Over at FT Alphaville, Izabella Kaminska highlights a fascinating chart from BP's latest Energy Outlook 2035 report (pdf):

Let's focus on the chart on the left for now: "Energy is gradually decoupling from economic growth."

Here's what this graph is showing: Ever since the 1970s, the world appears to be using less and less energy to produce a given unit of economic activity. Much of that has likely been achieved through technology — more fuel-efficient trucks, more efficient power plants, more energy-efficient manufacturing techniques. That allows us to do more with less.

One question is whether this trend will continue in the future. The analysts at BP are predicting the decoupling will accelerate in the next two decades: "Energy consumption grows less rapidly than the global economy," they note, "with GDP growth averaging 3.5% p.a. 2012-35. As a result energy intensity, the amount of energy required per unit of GDP, declines by 36% (1.9% p.a.) between 2012 and 2035."

There's some debate among economists, however, as to whether it's actually possible to significantly reduce the amount of energy used per unit of economic activity, as Steve Sorrell and David Ockwell of the University of Sussex explain in this overview essay (pdf). "Orthodox economists," they note, suggest that it's definitely possible to decouple the two: Energy appears to make only a small contribution to productivity. So it should be easy to replace energy inputs with either labor or capital (e.g., more efficient technology). There's no reason why we can't keep growing while using less and less energy per unit of GDP.

But as Sorrell and Ockwell note, many "ecological economists" dispute this. To them, the chart above is a bit of an illusion. The global economy hasn't become less dependent on energy. We've simply shifted to higher quality forms of energy over time. (For example, electricity is far more useful as an energy source than coal alone.) Once you adjust for quality, they'll say, then there actually hasn't been much in the way of decoupling. These economists also tend to emphasize the "rebound effect" — as society gets more energy-efficient, the cost of energy falls, and we'll just use more of it. Indeed, even BP's chart shows energy use continue to rise. (See here for more on the rebound debate.)

So why does this debate matter? Well, it matters a lot for climate-change policy. The growth rate of heat-trapping carbon-dioxide emissions in the future will depend on three things: 1) The growth rate of the global economy, 2) the energy-intensity of the economy (i.e., how much energy we need to sustain a given level of economic activity), and 3) the carbon-intensity of our energy supply (basically, the cleanliness of the fuels we use).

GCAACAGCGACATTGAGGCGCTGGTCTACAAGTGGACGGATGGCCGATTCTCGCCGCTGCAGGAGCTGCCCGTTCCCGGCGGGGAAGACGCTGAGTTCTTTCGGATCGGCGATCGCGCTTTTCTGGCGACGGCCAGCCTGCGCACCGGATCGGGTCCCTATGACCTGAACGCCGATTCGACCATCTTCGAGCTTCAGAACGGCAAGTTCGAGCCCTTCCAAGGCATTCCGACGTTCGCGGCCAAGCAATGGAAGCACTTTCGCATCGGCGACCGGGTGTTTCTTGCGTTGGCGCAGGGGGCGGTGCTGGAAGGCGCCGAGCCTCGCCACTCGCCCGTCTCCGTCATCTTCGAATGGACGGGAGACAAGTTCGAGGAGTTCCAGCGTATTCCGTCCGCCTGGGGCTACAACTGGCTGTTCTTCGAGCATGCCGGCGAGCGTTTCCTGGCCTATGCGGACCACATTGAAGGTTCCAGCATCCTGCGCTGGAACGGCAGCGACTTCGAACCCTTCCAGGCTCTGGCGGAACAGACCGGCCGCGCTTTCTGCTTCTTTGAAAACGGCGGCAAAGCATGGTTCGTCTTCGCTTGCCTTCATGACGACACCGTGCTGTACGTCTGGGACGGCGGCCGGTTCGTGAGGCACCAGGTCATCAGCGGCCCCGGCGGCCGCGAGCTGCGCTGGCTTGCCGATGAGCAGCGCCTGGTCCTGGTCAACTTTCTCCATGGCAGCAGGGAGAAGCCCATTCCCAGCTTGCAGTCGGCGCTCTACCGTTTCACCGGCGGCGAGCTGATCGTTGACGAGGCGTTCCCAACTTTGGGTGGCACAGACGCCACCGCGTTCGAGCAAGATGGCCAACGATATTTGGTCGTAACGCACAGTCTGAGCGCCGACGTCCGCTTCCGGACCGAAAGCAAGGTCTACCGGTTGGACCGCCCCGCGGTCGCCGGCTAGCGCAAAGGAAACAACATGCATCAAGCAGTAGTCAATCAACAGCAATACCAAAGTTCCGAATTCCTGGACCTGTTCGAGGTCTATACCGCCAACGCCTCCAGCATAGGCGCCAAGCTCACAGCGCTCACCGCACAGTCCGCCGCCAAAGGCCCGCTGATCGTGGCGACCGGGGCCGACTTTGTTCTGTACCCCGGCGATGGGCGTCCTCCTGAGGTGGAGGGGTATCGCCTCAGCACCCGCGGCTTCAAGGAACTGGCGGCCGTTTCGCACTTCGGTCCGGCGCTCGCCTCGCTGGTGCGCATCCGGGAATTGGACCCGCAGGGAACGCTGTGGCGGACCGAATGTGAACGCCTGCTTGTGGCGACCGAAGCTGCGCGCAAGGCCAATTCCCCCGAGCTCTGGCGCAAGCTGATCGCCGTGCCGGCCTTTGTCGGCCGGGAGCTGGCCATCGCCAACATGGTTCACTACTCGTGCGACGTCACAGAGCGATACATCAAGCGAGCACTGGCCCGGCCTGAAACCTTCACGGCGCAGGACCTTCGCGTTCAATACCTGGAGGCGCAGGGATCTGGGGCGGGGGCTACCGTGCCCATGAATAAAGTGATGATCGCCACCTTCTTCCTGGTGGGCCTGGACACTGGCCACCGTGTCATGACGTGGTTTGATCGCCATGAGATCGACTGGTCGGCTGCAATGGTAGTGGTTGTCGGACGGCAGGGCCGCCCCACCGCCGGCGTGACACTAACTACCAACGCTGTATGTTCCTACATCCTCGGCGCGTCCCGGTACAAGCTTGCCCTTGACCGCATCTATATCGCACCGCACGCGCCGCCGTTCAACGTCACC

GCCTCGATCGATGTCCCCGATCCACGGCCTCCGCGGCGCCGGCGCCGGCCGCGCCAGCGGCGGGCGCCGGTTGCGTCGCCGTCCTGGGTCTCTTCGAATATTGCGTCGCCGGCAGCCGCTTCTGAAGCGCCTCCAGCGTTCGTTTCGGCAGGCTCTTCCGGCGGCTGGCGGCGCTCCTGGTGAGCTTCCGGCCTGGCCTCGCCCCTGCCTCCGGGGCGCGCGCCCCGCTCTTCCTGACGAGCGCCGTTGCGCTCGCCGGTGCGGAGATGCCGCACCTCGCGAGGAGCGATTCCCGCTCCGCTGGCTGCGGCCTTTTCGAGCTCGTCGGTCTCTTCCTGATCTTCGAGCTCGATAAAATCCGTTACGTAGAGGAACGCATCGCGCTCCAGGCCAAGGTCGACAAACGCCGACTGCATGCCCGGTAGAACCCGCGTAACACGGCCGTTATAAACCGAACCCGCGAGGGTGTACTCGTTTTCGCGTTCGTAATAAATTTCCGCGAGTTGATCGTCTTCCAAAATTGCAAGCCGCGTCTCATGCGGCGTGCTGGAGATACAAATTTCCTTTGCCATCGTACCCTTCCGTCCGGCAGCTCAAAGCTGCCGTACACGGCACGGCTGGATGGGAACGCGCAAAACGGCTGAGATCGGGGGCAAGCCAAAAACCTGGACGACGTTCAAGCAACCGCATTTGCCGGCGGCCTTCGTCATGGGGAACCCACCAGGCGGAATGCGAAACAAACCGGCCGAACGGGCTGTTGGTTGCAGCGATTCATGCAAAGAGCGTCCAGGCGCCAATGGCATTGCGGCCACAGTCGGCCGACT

Right now, BP is predicting that the world's biggest countries will improve their energy intensity and carbon intensity in the next two decades. That is, they'll get more energy-efficient and use cleaner fuels (like boosting wind and solar, or switching from coal to natural gas, or shifting to electric vehicles):

But, the report notes, this also won't be enough to push down carbon-dioxide emissions, which BP sees rising considerably over the next two decades:

That "IEA 450 scenario" red line shows the path that carbon-dioxide emissions would have to take to meet climate goals. BP thinks we won't even get close, at least not on our current path.

There are three broad ways to cut emissions: Countries could ramp up their supplies of clean energy much faster than they're currently doing. As the chart at the very top shows, nuclear power and hydropower are expected to grow only slightly between now and 2035. Renewable energy (including biofuels) is expected to grow rapidly, but will still provide less than 10 percent of the world's primary energy. That's not nearly fast enough to cause global carbon emissions to drop.

The second option is that the world's economies could grow more slowly. That would put a dent in emissions. But no one really wants this option.

Second, the world's nations could try to do more to substantially reduce the amount of energy needed for a given unit of economic growth. As noted above, there's a lot of debate about whether this is even possible. (This is why, as Ockwell and Sorrell note, the "ecological economists" who cast doubt on decoupling tend to be the ones raising "fundamental questions about the long-term sustainability of economic growth.")

But for emissions to fall, some or all of those three trends would have to change from their current course.